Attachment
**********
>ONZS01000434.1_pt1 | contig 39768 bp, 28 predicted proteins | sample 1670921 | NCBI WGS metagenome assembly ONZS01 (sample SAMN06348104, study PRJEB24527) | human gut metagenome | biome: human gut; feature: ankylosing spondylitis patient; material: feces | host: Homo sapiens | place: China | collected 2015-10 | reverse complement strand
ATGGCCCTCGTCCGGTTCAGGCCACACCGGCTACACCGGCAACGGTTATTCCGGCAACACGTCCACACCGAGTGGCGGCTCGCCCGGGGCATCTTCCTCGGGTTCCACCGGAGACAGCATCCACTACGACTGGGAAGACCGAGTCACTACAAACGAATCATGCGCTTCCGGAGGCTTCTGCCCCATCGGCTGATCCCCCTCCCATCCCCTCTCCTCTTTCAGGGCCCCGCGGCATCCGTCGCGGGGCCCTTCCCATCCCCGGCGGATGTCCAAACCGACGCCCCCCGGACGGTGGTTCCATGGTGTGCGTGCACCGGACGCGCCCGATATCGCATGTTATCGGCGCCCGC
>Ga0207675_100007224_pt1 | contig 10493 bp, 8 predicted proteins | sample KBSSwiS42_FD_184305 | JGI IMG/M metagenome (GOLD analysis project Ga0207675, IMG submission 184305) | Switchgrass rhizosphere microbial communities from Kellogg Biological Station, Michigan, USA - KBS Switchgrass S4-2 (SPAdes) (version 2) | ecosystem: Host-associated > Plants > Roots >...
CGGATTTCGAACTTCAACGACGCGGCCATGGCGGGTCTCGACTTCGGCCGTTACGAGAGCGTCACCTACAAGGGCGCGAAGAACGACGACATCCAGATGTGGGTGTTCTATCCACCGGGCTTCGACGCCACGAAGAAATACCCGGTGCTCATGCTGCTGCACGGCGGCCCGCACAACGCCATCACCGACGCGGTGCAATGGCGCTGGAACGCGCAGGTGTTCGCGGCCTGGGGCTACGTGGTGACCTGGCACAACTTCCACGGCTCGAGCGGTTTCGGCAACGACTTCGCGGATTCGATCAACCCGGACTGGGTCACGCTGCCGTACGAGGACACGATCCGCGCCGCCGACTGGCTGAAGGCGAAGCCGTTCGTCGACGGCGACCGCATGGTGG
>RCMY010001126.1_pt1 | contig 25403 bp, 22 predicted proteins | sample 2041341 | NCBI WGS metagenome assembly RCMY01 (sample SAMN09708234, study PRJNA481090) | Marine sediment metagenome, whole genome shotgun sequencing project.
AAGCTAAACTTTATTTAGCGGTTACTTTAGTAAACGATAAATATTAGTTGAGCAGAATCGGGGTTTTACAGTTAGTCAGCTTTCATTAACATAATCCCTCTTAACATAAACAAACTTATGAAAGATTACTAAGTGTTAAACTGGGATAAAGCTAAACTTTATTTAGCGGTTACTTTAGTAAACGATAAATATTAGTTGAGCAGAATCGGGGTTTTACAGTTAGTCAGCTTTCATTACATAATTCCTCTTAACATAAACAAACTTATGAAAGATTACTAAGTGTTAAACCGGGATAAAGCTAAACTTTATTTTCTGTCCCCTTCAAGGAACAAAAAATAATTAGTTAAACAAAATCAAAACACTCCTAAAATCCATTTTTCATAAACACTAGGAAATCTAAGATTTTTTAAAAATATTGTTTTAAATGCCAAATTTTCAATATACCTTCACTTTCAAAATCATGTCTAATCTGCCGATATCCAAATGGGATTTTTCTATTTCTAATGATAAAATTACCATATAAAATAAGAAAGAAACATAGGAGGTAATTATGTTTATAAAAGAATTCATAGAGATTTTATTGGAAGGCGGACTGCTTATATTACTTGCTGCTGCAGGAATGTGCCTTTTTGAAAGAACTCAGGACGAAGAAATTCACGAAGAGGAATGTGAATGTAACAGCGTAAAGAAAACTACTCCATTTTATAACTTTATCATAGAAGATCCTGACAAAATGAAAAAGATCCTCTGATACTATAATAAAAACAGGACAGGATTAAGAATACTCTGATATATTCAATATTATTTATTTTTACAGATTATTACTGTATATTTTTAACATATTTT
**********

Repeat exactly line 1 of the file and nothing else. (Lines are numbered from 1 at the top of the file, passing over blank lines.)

>ONZS01000434.1_pt1 | contig 39768 bp, 28 predicted proteins | sample 1670921 | NCBI WGS metagenome assembly ONZS01 (sample SAMN06348104, study PRJEB24527) | human gut metagenome | biome: human gut; feature: ankylosing spondylitis patient; material: feces | host: Homo sapiens | place: China | collected 2015-10 | reverse complement strand